GM has filed a patent application for a new electrically heated windshield system. Heated windshields are useful for removing condensation and ice from the glass, improving outward visibility. The new GM patent describes a system that could heat a windshield more quickly and more effectively than a traditional defroster vent.
The GM patent filing in question has been assigned number US 2023/0225016 A1 with the United States Patent and Trademark Office (USPTO) and was published on July 13th, 2023. The patent was originally filed on January 12th, 2022, and lists several engineers as the inventors, including Julien P. Mourou (Michigan, U.S.), Rachit Garg (Bangalore, India), Omar Rodrigo Garcia Martinez (Tlalnepantla, Mexico), and Gerard Parij (Michigan, U.S.).
The new GM patent describes an electrically heatable panel with a conductive coating that’s patterned to incorporate narrow regions offering greater current density. This particular conductive profile provides greater heat dissipation within the specific narrow regions.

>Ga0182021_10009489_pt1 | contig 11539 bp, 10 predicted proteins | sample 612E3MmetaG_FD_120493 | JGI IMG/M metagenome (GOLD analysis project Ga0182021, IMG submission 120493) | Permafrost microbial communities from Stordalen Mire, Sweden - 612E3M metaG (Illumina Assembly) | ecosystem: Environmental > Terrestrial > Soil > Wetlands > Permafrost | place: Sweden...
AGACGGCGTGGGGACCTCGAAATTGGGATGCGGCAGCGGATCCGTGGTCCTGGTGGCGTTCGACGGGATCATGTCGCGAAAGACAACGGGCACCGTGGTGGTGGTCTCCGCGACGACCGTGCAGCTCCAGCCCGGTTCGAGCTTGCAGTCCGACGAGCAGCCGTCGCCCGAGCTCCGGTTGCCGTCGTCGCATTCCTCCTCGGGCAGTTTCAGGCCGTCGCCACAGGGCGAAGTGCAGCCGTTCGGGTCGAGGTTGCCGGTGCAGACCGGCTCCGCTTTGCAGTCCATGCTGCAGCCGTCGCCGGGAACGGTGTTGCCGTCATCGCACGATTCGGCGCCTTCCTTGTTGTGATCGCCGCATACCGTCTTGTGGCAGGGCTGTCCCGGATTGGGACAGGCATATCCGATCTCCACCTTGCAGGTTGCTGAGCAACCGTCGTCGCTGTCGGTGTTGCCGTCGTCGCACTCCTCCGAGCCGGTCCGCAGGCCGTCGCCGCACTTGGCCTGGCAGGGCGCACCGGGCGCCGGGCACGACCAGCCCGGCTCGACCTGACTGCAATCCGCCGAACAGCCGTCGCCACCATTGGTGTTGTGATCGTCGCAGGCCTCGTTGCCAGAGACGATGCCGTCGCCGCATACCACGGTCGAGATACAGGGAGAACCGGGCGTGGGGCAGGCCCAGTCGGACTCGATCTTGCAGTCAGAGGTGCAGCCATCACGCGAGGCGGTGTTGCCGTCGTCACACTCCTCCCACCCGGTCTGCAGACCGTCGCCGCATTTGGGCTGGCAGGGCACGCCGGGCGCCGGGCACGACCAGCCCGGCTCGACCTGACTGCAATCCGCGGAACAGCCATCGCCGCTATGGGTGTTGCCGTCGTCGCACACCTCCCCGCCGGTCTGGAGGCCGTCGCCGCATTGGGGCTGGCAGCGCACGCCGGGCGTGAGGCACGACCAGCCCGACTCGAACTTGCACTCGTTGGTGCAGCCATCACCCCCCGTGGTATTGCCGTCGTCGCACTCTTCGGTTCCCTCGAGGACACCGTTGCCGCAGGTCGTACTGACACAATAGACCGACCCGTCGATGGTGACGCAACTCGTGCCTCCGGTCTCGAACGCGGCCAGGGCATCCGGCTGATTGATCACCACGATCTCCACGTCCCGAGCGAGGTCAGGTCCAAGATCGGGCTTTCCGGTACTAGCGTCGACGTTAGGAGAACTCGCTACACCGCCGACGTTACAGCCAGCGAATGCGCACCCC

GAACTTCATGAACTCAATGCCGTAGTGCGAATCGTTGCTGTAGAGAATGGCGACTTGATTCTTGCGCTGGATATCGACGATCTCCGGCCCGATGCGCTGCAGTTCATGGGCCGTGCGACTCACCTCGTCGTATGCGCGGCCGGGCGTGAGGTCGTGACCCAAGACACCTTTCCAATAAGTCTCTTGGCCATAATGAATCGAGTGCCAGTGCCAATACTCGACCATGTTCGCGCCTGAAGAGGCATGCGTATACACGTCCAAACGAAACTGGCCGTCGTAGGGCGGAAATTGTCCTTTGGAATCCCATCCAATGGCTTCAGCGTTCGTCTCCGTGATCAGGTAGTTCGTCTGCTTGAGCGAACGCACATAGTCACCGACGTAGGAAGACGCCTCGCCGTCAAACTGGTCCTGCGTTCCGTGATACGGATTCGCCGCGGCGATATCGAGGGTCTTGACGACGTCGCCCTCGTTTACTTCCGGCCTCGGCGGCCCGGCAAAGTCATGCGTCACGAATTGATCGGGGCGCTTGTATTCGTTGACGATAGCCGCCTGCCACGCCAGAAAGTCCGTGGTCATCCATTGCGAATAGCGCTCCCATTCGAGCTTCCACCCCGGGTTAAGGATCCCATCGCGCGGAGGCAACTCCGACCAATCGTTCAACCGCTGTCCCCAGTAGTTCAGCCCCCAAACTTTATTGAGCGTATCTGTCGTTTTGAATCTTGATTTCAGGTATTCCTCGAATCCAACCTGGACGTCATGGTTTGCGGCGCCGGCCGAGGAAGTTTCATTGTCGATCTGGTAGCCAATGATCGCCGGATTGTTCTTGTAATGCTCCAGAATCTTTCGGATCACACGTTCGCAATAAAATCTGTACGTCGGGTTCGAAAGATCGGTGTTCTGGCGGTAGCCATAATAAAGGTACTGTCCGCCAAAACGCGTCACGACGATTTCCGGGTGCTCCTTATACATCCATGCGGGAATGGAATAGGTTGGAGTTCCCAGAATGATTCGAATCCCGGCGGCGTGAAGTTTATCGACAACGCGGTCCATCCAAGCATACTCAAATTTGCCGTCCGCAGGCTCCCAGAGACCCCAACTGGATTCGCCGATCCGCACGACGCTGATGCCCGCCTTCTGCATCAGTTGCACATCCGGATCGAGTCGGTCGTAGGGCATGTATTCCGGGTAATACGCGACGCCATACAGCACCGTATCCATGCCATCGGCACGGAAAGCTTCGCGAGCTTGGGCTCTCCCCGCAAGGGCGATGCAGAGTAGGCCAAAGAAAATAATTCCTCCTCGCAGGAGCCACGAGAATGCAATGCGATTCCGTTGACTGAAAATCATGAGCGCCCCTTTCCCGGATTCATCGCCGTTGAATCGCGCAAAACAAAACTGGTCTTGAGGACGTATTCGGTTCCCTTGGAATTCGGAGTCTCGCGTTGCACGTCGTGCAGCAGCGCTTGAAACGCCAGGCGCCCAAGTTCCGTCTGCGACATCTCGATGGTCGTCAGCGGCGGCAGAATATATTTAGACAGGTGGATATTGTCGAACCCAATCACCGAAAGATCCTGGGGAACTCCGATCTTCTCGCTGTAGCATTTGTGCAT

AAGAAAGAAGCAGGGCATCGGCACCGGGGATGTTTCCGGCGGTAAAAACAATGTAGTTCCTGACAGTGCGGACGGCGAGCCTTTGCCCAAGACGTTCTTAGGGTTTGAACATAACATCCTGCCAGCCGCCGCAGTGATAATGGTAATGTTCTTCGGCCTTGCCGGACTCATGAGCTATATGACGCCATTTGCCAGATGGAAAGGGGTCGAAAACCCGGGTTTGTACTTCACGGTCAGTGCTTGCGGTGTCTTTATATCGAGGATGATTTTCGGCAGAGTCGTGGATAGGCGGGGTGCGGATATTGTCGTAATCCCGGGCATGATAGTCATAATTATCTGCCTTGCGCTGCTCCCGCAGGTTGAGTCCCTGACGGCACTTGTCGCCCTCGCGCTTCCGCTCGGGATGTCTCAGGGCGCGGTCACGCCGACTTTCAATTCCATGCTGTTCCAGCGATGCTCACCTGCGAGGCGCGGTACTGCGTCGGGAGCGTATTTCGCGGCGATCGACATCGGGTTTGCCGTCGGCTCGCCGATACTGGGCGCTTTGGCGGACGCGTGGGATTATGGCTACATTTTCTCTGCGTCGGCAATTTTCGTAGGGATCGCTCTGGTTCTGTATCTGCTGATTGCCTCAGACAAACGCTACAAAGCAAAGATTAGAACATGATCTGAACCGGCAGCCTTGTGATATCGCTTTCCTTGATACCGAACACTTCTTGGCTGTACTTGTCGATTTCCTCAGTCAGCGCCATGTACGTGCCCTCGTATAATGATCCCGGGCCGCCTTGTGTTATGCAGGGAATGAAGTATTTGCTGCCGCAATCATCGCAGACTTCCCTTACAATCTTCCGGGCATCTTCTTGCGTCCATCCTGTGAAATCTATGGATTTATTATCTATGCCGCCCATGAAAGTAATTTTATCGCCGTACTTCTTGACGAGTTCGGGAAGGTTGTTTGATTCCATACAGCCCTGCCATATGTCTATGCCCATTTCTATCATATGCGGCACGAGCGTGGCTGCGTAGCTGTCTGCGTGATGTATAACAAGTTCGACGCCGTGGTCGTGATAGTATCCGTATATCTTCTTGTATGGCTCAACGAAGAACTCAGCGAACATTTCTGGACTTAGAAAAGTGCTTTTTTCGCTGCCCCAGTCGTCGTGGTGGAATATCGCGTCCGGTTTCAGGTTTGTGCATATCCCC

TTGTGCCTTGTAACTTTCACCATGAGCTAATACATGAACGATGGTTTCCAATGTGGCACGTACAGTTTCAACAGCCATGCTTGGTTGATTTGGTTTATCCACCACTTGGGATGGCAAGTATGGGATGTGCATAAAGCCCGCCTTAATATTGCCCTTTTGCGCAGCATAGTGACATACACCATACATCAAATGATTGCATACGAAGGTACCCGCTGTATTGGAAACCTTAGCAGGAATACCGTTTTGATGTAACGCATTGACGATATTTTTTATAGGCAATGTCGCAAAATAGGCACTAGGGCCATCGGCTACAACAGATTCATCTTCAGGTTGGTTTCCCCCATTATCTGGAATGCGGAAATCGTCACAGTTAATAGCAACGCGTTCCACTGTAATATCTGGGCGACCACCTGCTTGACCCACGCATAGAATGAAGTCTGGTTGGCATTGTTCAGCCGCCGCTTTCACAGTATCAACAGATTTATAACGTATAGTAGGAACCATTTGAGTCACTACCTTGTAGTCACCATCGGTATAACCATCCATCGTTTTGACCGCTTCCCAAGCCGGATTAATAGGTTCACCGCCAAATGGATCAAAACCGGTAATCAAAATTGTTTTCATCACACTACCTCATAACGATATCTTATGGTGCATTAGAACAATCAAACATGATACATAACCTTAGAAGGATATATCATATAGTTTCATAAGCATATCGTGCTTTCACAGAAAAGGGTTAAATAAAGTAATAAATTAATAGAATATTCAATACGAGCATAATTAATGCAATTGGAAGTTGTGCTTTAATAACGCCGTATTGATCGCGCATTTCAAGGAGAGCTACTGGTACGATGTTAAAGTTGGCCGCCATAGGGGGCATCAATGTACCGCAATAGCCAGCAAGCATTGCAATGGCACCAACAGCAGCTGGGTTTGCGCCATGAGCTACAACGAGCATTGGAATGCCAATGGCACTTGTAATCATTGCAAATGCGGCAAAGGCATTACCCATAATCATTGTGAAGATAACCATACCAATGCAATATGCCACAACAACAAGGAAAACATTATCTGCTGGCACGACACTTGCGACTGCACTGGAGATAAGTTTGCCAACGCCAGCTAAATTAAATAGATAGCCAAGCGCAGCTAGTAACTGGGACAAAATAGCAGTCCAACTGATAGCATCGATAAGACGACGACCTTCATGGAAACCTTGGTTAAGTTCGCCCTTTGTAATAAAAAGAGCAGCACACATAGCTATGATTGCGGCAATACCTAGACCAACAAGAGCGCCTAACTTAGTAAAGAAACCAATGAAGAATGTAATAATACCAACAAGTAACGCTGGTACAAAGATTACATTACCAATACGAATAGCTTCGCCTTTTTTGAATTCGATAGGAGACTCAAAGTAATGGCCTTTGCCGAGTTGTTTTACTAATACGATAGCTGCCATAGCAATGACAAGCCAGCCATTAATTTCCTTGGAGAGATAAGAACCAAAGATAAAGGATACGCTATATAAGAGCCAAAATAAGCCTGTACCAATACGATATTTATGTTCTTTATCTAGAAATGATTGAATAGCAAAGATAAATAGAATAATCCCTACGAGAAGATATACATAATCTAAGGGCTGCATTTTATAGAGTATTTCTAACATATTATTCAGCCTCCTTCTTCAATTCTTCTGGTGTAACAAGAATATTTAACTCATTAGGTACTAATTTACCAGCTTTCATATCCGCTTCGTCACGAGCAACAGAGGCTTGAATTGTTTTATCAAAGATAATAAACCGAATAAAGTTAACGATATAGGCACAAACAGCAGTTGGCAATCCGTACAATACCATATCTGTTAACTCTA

As the patent lays out, a variety of environmental conditions may affect the visibility of the windshield, such as ice, frost, fog, or mist. As such, the rapid clearing of this accumulated moisture is desirable in order to quickly begin a trip without an extended delay. Although some defroster systems work to clear these conditions by blowing warm air across the windshield, which can clear small regions of the windshield, it may take longer for the rest of the windshield to clear, thus creating a delay for the vehicle operator.
Some automakers use resistive heating to more quickly disperse accumulated moisture on auto glass, such as through the use of conductive inks. However, the patent points out that these defroster grids are not suitable for windshields as they could limit visibility.
In addition, electrically heated windshield systems may incorporate an interior layer in a laminated windshield with a conductive coating to resistively heat the windshield, however, current and power from 12-volt auto accessory power systems can limit their efficacy. Overall, this new GM patent describes a system that could provide some advantages over existing systems.